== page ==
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Daily Israel Report

Nigerian Voters Must Do It Over

In an attempt to scotch charges of electoral fraud, Nigeria's president appointed a respected professor to supervise, but chaos has prevailed.
By Amiel Ungar
First Publish: 4/4/2011, 8:13 PM / Last Update: 4/7/2011, 8:40 AM

 

Nigeria has postponed its parliamentary election until next Saturday - the second such delay in two days. There is a positive aspect to the shambles of the Nigerian parliamentary elections, originally delayed for 48 hours and now delayed for a week.

It shows that Nigeria, competing with South Africa for leadership of the African continent (it has the population and oil for starters), realizes that fair and free elections are a prerequisite for leadership status.

It also has the example of the nearby Ivory Coast in the grips of civil war to demonstrate the depth of the abyss that disputed elections can lead to. For some of the voters this means going back to the polls after they have already cast their votes. The delay was necessitated by the fact that at many polling stations, the staff and voting papers failed to materialize.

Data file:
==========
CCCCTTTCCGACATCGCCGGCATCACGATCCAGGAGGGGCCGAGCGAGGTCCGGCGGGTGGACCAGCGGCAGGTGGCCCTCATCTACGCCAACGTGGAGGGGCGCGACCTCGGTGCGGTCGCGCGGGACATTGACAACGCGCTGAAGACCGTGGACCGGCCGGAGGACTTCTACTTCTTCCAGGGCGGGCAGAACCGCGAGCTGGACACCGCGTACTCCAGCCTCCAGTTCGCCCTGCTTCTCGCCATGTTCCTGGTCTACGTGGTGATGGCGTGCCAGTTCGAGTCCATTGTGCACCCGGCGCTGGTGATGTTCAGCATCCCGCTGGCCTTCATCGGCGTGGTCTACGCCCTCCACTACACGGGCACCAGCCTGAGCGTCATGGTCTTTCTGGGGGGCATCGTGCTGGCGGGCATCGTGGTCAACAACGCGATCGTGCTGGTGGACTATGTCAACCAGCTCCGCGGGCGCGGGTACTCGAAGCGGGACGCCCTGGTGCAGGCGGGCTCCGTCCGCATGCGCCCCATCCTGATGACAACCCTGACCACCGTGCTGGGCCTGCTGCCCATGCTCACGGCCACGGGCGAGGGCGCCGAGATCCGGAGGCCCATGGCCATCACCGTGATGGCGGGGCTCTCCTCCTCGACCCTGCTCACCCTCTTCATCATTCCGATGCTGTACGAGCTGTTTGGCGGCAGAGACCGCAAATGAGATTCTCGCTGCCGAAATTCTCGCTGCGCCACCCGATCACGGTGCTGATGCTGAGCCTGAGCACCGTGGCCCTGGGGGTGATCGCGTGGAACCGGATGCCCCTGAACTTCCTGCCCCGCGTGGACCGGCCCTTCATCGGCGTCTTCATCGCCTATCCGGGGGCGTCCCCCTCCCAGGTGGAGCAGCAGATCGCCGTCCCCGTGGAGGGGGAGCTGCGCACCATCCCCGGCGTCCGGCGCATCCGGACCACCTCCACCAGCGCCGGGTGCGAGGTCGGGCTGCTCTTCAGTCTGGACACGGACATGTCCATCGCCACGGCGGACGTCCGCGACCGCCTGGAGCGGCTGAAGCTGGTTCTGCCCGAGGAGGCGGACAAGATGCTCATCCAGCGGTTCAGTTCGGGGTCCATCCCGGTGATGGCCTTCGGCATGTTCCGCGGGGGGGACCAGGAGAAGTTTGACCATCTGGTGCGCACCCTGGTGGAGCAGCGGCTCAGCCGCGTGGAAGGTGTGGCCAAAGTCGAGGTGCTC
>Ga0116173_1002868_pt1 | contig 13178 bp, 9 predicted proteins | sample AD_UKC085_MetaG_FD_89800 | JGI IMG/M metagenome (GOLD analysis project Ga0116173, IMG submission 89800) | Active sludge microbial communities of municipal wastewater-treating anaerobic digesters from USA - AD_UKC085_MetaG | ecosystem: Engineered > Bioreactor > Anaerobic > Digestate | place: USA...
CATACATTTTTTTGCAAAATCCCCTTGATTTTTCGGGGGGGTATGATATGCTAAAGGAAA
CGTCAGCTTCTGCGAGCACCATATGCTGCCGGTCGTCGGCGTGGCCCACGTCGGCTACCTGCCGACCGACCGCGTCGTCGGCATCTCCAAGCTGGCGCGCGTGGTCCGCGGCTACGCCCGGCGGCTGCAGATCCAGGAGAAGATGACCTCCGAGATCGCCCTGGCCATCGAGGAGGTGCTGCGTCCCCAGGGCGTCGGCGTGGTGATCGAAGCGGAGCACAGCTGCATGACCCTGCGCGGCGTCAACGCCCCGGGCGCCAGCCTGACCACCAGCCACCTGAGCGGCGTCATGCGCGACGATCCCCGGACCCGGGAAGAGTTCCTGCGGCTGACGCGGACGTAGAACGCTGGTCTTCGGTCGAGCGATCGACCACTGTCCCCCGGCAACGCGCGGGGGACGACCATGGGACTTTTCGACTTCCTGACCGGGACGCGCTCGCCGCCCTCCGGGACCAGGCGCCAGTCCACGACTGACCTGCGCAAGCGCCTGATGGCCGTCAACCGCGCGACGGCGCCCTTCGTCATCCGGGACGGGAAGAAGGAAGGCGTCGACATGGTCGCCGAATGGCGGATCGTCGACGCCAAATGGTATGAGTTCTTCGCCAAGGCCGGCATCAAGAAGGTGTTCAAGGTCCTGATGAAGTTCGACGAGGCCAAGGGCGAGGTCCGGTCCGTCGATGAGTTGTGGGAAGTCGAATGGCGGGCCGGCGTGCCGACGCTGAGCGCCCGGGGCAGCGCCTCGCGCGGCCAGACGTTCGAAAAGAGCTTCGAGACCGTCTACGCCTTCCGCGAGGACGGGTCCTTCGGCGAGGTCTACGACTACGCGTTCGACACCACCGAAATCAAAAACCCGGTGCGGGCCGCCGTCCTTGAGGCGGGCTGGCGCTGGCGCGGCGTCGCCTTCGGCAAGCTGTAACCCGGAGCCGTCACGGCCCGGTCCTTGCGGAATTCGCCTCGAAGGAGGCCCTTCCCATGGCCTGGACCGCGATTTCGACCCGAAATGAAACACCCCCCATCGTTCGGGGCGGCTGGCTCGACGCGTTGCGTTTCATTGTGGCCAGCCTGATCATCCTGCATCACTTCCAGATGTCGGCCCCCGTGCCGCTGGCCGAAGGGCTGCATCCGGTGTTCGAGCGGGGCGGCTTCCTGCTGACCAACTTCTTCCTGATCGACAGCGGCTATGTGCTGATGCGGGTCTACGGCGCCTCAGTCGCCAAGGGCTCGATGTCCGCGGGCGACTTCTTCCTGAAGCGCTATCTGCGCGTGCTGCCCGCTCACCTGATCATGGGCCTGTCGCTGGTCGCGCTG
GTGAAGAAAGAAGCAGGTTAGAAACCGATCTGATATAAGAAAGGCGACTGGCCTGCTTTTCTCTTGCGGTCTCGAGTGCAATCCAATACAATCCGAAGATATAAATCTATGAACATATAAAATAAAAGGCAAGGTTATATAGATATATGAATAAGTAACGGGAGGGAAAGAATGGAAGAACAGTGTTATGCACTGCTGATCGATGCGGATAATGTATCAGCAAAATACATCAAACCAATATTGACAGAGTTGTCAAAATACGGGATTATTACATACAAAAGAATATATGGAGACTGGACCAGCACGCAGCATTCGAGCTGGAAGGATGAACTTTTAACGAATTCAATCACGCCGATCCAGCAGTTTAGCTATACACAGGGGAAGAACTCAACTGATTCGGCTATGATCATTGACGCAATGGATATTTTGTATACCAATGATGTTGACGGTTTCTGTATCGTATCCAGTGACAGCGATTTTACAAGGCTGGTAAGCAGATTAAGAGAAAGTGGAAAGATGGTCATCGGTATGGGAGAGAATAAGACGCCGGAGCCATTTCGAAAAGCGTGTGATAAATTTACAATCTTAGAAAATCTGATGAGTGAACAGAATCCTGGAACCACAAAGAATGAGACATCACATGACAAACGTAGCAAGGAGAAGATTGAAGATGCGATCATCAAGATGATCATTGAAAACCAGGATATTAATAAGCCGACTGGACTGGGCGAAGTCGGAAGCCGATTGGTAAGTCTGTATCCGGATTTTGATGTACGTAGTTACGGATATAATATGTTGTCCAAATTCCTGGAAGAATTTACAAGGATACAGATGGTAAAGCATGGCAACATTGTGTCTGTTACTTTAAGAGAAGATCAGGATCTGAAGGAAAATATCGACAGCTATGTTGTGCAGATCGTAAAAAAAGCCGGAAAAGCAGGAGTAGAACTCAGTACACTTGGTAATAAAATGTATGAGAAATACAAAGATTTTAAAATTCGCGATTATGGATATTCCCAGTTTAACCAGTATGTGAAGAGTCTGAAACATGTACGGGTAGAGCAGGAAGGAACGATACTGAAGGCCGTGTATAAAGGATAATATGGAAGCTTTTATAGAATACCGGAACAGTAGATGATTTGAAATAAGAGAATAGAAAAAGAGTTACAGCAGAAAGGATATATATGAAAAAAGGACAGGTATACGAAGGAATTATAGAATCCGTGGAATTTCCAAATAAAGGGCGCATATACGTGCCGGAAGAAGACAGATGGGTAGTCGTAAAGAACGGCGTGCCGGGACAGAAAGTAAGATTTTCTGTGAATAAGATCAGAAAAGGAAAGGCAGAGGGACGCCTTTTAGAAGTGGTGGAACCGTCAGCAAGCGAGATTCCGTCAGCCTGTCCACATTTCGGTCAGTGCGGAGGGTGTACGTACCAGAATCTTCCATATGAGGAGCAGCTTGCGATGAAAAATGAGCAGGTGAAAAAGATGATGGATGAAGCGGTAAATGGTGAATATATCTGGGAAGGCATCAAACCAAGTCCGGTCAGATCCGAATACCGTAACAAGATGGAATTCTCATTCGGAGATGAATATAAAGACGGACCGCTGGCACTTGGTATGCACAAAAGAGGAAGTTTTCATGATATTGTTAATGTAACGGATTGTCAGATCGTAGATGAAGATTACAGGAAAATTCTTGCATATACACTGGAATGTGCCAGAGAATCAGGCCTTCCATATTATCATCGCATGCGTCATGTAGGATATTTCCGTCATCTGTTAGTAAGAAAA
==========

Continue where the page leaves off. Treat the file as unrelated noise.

The ruling People's Democratic Party had brought in Professor Attahiru Jega to head the Independent Electoral Commission (INEC), in the hope that he could restore credibility to an electoral process that in past ballots had wound up in the courts, with the courts ruling that collusion had occurred between the commission and the People's Democratic Party and overturning the result. .

Professor Jega defended the vote delay "as emanating from a cross section of stakeholders, including political parties and civil society organisations," "We are more determined now to ensure that the 2011 elections are free, fair and credible."

The delay in the parliamentary vote means that the presidential and state governor votes will also be moved back.

The parliamentary vote is for 109 Senate seats and 360 seats in the House of Representatives. The main opposition parties, Action Congress of Nigeria and the Congress for Progressive Change,, aim to cut the majority the People’s Democratic Party won in both houses four years ago by saying it failed to reduce poverty, corruption and violence.

While some saw the hand of the People's Democratic Party in the fiasco, Alhaji Yusuf the national president of Goodluck Nigeria campaign organization, working for the reelection of President Goodluck Jonathan, told the Nigerian Tribune  that he had advised Professor Attahiru Jega, to get his act together in the conduct of the general election, as a way to avoid smearing the good image President Goodluck Jonathan-led administration enjoys.

 “President Jonathan did his homework very well before appointing him as INEC chairman. He should not make the president regret his action."